BMCR 2024.06.25

Medicine, health, and healing in the ancient Mediterranean (500 BCE-600 CE): a sourcebook

, , , Medicine, health, and healing in the ancient Mediterranean (500 BCE-600 CE): a sourcebook. Oakland: University of California Press, 2023. Pp. 487. ISBN 9780520299702.



Modern anthropological theory was reaffirming the connections between socio-economic status and health decades before the most recent global pandemic. Now, in a post-pandemic world, we are ever more cognizant of the outside factors affecting our health–our genes, our environment, our salary, or lack thereof. Health is an important metric in the study of communities and cultures, and the increasing nuance with which we study the health of our past is a testament to that. The authors of this source book have compiled a significant and helpful corpus of both texts and images for the study of ancient health. It will prove useful and informative for undergraduate courses focusing on ancient health, and could easily be incorporated into larger survey courses at the upper undergraduate and graduate level. Altogether this book accomplishes its goal of not only spanning the impressively wide time frame of 500 BCE to 600 CE, but also addressing its subject through various materials–literary writings are presented alongside artistic depictions, archaeological views, and recorded inscriptions. The authors are also keen to contextualize these materials in modern frameworks, noting the structural causes of ill health, the social and gender variations, and perspectives of not only medical professionals but their patients as well.

The first three chapters constitute the introductory materials, which in themselves are useful overviews of the material conditions of ancient life. The question posed in the first chapter “why study ancient health” and the echoing answer “because there is value in such understanding” is thoughtfully argued. I commend the authors on two specific points they include. First the recognition and inclusion of sources to “illuminate the fluid boundaries between medicine, philosophy, religion, and ‘magic’ in the ancient Mediterranean” (p. 8). Ancient health has never been the sole purview of one discipline or area, but pluralistic, and the breadth of sources included here certainly underscores this view. Second the authors also address the material and structural conditions that contribute to health challenges, like poverty, occupation, and geographic environment. As it has become abundantly clear through social and political economic studies of the last few decades and the most recent COVID-19 pandemic, economic status is a clear index of health outcomes–and the connections made to modern health serve to bolster the proposition that, yes, there is indeed value in understanding the history of health and medicine.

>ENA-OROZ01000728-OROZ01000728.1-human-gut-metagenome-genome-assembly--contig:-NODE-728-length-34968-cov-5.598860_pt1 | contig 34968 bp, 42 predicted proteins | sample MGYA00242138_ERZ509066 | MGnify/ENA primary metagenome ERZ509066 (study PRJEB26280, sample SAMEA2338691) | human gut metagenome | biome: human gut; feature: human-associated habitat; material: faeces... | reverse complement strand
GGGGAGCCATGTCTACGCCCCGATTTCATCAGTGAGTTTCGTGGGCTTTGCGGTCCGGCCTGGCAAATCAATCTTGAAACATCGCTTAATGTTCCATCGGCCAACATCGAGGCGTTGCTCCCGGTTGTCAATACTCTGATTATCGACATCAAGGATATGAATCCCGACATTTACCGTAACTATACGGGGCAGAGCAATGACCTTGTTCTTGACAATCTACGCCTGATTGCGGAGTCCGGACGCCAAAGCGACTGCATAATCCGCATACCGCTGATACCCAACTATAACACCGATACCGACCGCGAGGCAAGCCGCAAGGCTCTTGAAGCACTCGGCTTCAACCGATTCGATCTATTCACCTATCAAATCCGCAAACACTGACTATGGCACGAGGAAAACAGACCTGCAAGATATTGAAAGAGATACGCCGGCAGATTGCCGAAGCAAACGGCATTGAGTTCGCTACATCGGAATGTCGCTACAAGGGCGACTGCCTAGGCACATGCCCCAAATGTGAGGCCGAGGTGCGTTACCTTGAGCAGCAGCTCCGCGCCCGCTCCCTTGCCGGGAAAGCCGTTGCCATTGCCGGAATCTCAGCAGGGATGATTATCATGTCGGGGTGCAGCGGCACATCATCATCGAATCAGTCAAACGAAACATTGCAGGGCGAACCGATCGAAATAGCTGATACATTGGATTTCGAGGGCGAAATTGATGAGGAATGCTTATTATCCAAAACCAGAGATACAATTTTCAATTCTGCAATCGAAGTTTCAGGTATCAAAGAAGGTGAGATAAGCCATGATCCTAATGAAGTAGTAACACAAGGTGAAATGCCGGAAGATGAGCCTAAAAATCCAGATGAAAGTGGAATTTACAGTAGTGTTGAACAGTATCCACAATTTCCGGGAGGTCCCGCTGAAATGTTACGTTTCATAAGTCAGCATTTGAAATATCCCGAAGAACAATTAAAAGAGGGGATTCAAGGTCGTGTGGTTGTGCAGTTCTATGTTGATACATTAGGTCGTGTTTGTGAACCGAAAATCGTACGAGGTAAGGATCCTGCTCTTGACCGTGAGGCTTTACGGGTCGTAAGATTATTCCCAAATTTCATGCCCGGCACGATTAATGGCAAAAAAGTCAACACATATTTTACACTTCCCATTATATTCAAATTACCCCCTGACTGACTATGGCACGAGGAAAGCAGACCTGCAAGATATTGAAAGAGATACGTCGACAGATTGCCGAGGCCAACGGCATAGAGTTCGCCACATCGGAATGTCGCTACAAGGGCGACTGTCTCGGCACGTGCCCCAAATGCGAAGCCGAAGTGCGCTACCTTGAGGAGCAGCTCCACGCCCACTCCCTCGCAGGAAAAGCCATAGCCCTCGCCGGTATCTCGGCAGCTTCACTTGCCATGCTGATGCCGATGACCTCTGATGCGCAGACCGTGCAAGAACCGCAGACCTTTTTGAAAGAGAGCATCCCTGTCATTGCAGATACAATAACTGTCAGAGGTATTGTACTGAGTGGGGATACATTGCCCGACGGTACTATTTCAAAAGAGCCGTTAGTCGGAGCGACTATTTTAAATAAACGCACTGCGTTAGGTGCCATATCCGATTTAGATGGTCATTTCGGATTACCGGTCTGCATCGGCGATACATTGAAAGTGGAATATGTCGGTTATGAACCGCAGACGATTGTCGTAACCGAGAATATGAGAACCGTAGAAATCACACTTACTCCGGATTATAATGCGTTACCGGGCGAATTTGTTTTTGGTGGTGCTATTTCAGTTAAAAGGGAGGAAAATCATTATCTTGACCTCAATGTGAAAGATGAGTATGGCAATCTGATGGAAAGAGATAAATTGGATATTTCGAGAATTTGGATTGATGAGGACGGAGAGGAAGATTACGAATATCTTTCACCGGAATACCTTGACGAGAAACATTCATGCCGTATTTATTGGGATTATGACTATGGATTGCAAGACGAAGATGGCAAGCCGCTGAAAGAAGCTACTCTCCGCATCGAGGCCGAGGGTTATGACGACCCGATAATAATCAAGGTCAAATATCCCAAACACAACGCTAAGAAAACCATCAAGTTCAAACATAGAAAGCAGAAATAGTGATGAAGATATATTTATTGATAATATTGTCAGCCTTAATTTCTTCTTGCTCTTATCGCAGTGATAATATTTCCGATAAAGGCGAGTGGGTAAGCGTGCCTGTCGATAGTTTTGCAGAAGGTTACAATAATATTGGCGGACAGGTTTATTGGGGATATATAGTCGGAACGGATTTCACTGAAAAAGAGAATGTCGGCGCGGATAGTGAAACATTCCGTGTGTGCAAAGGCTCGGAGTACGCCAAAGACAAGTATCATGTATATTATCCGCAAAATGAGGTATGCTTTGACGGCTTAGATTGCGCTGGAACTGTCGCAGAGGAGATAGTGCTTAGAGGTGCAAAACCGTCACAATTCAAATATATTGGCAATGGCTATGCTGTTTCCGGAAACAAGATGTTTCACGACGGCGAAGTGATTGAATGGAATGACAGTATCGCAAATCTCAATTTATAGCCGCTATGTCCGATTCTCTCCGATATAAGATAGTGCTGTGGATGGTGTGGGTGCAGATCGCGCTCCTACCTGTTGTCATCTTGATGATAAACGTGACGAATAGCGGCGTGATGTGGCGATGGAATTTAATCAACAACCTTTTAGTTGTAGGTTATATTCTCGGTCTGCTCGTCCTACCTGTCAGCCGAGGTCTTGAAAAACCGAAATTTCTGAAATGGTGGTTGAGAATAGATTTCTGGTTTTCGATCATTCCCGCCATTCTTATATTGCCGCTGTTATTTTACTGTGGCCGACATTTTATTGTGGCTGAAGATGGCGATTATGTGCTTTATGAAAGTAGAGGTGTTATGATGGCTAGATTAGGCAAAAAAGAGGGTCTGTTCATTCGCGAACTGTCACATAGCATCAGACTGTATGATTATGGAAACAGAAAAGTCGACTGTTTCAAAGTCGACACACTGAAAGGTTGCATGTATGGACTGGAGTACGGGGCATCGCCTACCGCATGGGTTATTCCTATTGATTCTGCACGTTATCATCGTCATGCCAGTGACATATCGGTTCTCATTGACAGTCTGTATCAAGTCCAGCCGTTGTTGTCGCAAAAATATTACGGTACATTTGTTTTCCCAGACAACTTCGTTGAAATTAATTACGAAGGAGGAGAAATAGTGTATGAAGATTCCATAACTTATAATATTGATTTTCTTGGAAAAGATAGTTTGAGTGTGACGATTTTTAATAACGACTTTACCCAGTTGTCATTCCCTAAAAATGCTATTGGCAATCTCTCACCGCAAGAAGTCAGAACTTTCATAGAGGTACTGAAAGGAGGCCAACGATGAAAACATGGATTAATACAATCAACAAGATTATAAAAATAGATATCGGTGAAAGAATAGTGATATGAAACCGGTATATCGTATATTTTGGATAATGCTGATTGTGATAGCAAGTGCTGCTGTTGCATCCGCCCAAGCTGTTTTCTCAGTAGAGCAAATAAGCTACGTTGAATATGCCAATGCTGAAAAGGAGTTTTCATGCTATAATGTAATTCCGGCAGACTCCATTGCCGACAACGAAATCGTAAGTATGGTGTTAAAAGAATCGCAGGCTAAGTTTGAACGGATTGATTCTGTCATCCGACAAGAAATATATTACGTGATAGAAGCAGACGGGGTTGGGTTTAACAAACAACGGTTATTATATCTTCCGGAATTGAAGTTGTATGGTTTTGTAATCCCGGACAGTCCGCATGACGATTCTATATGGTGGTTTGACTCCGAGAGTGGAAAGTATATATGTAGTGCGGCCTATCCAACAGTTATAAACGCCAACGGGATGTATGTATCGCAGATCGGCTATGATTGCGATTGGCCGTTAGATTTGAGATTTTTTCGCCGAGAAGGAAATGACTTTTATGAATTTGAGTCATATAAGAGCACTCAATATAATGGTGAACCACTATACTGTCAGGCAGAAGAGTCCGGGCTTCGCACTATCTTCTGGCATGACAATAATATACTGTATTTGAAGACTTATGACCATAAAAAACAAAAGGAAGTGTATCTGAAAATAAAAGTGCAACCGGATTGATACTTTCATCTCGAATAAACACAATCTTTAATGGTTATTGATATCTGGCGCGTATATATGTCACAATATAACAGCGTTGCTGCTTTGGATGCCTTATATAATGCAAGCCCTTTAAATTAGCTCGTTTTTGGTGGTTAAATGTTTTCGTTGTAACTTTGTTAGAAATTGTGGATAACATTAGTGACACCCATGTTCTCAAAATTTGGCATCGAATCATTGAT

The chapters then proceed thematically, with an excellent balance between directly quoted primary sources and secondary-source analysis, and with an understandable reliance on the Hippocratic texts. Chapter four deals with the connection between human bodies and cosmos, especially noting the body as an environment–”a (micro)cosmos” p. 52. Chapter five moves to the field of medicine as a new profession, and the negotiation of ancient authors with their own skepticism–naturally again making use of the Hippocratic corpus. Chapter six reviews the cultural definitions of health in ancient contexts. Chapter seven delves deeper with the seminal On the Importance of Questioning a Sick Person from Rufus of Ephesus. Chapter eight offers “case studies” and continues the patient-focused clinical explorations, pulling from On Epidemics.